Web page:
• HIF-? plays a role in evasion of apoptosis by chondrosarcoma cells
        • Associated with elevated levels of anti-apoptotic protein Bcl-xL
  • Endothelin-1 (potent vasoconstrictor) expression
    • Increased migration and expression of MMP-13
      • Reduced by pretreatment with inhibitors:
        • Focal adhesion kinase
        • Phosphatidylinositol 3-kinase
        • AKT
        • Mammalian target of rapamycin (mTOR)
        • NF-?B inhibitor
        • I?B protease inhibitor
    • Endothelin-1 tx induced phosphorylation of:
      • FAK
      • PI3K
      • AKT
      • mTOR
    • Endothelin-1 tx resulted in increased activated FAK/PI3K/AKT/mTOR
      • In turn activated IKK?/? and NF-?B
        • Resulting in crased MMP-13 expression and migration in chondrosarcoma cells

DIFFERENTIAL CLINICOPATHOLOGIC DIAGNOSIS

  • Enchondroma, atypical enchondroma
  • Chondroblastic osteosarcoma (or other histiocytic types)
  • Sheets of spindle cells, chondroid lobules and lace-like osteoid
  • Osteoblastoma
  • IM infarcts, osteonecrosis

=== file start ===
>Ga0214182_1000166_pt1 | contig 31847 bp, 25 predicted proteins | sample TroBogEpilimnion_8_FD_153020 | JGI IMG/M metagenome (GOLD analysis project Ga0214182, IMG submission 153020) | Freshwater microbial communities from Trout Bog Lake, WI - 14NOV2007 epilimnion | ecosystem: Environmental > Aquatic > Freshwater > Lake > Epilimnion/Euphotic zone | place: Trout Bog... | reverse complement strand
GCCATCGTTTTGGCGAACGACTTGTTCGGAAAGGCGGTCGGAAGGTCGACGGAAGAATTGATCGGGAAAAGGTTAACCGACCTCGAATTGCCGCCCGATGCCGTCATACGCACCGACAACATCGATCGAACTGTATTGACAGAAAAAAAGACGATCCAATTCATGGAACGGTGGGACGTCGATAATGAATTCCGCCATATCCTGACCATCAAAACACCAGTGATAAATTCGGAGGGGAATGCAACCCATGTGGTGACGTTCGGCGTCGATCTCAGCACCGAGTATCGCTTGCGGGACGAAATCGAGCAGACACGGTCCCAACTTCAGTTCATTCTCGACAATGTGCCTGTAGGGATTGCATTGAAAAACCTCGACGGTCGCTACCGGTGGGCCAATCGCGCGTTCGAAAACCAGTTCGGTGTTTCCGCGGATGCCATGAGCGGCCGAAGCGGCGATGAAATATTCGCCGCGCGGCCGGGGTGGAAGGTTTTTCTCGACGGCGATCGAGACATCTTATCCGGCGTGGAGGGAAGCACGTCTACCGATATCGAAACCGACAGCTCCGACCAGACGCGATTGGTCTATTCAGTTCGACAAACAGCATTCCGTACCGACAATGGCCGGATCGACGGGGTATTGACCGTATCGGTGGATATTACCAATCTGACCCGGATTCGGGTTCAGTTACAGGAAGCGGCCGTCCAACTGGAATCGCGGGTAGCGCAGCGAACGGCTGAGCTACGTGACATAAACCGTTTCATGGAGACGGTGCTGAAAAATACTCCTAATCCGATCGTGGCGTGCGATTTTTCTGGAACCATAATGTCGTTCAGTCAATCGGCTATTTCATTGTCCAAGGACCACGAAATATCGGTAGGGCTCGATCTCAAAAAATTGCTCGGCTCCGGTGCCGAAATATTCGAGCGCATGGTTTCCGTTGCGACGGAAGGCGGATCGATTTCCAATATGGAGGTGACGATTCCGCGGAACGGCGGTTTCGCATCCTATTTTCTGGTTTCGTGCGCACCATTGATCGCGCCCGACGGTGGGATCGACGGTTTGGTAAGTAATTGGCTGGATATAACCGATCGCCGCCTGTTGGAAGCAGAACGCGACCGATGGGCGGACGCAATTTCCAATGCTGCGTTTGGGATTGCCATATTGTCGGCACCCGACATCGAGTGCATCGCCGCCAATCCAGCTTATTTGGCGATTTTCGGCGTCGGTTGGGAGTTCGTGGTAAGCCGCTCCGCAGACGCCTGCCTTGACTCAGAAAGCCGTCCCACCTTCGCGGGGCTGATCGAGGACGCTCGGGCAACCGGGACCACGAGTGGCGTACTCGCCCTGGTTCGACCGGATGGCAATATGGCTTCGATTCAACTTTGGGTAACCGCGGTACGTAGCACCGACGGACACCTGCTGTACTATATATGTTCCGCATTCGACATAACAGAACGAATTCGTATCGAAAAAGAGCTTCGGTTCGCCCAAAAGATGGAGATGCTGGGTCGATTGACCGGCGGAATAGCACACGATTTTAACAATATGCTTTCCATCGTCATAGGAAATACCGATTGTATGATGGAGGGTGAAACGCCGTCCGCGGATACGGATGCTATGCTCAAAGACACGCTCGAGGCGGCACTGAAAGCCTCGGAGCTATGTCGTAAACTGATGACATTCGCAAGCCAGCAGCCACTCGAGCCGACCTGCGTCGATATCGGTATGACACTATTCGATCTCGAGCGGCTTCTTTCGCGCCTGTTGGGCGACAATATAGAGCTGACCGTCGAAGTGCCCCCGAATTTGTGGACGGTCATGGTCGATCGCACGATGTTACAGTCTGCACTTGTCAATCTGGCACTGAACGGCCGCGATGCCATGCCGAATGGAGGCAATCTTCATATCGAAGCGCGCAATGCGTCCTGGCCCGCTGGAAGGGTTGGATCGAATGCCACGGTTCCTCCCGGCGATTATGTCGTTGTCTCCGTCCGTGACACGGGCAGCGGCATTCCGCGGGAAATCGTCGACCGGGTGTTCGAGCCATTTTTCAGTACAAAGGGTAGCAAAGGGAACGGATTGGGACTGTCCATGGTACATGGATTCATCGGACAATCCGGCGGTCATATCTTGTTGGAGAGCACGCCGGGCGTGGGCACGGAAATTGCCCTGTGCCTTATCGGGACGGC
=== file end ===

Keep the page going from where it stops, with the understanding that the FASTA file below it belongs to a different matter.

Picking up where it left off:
• Intraosseous (ossifying) lipoma
  • MFH
  • Fibrosarcoma
  • Metastatic disease or multiple myeloma

DISEASE COURSE AND TREATMENT

  • Wide resection in ³ grade II lesions (contaminated margins will allow local recurrence, low oxygen tension in hematoma will sustain malignant cartilage growth in surrounding soft tissue)
  • Uncontaminated, clear margins the goal in pelvic resections
  • Ray resection (or limited amputation in phalangeal location) in hand/foot lesions
  • Biopsy the soft tissue mass (to R/O a higher grade lesion), otherwise low grade lesions best treated without bx, but with careful preoperative planning because of characteristic radiographical findings and problems with misdiagnoses associated with sampling errors
  • Cryosurgery after curettage and burring for low grade ("1/2" to 1) lesions (without soft tissue mass)
  • Metastases occur in <15% of low grade lesions and 15-50% of intermediate (grade II) lesions (tumor grade most important prognostic factor)